News sites worry about filtering

Violence and sex are regulars on the nightly news. But when the same stories appear on the Net, they can easily be blocked by the latest content rating and filtering systems.

3 min read
Violence and sex are regulars on the nightly news. (Think Andrew Phillip Cunanan.) But when the same stories appear on the Net, they can easily be blocked by the latest content rating and filtering systems.

News organizations don't take kindly to being censored, especially by software. So an ad hoc coalition known as the Internet Content Coalition is supporting the idea of a "news" rating, which could allow journalistic sites to automatically bypass filters unless a Netizen blocks the news manually. The idea is growing into a self-regulatory policy, but it relies on some controversial decision-making: who should be allowed to use the rating and how is that determined?

The ICC was organized by representatives from MIT and the WELL. Since then, a group including Playboy Enterprises, NBC, the New York Times, Wall Street Journal, and CNET (publisher of NEWS.COM) have joined to help define the criteria for the "news" rating.

The idea is that blocking technologies, which filter based on keywords such as "murder," could be reconfigured to let users receive the news-labeled content. Parents could also "unblock" news stories for their children by using systems, such as RSACi, which rate content on a scale of one to ten for nudity and foul language, for example. News sites that are filtered under the current rating system may be unwittingly blocked by Net users who set their browsers to ban sites that rate too high on the scale.

The established news organizations and new media start-ups already have presented President Clinton with a letter outlining the ICC's intentions, which happen to fit the White House's philosophy of self-regulation on the Net. That effort accelerated since the Supreme Court struck down the Communications Decency Act last month.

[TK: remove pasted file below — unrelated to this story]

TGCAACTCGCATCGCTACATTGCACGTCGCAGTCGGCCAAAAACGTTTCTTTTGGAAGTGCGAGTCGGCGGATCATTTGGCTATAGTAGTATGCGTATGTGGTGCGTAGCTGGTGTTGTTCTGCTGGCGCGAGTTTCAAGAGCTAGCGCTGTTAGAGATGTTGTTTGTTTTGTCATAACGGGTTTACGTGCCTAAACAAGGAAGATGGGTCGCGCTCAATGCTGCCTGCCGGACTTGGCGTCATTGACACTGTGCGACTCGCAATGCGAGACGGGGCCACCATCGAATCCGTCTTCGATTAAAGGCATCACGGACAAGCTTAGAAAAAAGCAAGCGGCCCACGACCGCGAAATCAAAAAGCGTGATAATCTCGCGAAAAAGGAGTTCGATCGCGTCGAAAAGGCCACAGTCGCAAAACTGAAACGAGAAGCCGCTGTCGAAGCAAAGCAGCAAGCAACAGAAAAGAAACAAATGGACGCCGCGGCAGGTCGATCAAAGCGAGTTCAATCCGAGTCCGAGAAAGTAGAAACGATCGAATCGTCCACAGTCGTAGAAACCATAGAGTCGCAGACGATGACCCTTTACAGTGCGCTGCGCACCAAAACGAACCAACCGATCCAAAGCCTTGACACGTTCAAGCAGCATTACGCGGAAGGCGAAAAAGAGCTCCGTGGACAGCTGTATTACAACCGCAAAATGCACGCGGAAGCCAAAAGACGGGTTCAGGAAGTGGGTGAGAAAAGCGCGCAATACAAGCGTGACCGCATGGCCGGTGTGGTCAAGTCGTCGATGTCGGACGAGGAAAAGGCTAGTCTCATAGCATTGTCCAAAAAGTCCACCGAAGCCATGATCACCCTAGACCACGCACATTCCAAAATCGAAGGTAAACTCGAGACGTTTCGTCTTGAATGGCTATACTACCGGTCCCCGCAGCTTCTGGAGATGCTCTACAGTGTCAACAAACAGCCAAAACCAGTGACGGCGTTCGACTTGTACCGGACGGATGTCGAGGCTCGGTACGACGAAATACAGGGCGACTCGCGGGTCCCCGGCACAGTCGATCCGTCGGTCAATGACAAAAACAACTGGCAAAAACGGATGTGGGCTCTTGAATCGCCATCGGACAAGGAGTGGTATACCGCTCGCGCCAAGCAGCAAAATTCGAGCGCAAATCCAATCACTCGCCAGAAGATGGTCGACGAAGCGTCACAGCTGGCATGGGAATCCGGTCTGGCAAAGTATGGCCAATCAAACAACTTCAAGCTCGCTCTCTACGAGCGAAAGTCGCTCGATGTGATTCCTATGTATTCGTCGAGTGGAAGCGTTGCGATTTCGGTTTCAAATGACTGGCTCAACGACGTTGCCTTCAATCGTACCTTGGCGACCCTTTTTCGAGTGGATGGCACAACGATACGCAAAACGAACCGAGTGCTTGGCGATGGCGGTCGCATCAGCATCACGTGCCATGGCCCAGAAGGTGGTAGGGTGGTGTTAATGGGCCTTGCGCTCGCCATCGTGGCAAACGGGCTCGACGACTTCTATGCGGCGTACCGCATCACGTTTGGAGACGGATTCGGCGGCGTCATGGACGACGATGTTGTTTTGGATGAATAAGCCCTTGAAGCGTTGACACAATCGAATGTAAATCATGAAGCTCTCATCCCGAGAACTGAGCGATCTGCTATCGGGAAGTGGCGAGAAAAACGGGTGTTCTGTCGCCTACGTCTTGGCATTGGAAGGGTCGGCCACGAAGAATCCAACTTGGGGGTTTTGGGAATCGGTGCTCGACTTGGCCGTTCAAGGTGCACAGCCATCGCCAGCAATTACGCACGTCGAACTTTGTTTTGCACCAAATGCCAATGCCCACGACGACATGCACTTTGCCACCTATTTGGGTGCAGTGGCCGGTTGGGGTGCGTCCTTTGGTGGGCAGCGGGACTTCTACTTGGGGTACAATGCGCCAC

But as the voluntary group garners support, some in the often skeptic news world are growing leery of who will be left out of the news category.

If the ICC ultimately decides who is eligible for the online news rating, it may challenge "mislabeled" news sites; sites could lose their journalism tag from peer pressure. Without a "seal of approval," sites could be exiled back to the one-to-ten ratings aimed at filtering the Net's "most unwanted" pornographers.

"We can't allow the government to use political pressure and technology to accomplish what it is forbidden to do under the Constitution: establish a licensing system for journalism," said Steve Yelvington, editor of the online edition of the Minneapolis-St. Paul Star Tribune. "The bottom line for me is that anything other than self-nomination is unacceptable. No 'official' body ought to be deciding who gets to practice journalism."

Criteria to define news already are being drafted within the ICC. For example, under one broad definition, a site could use the label if it is regularly updated with news that was reported and edited for a public audience.

Optimistic members say the ICC-proposed news rating will be aimed at protecting news sites from being broadly banned by filtering technologies. It does not aim to be an agent of the government to protect children from online smut.

"There has never been a technology that allows news to be turned on and off," said Elizabeth Osder, a content development editor for the New York Times's Web site. "The New York Times has only agreed to participate in discussions about what kind of information constitutes news information. When all is said and done, we should self-regulate."

Others say the ICC is only a starting point and will likely work with other groups, even though it was invite-only when launched in February.

Still, some critiques of the rating say a peer review system for defining news sites can turn ugly. For example, the Congressional press gallery in Washington approves credentials based on a peer review, and some publications have been excluded based on alleged personal conflicts, according to Melinda Gipson of the Newspaper Association of America.

"Give a 'legitimate' press person a gavel and he or she instantly becomes a tin-horn bureaucrat," she said.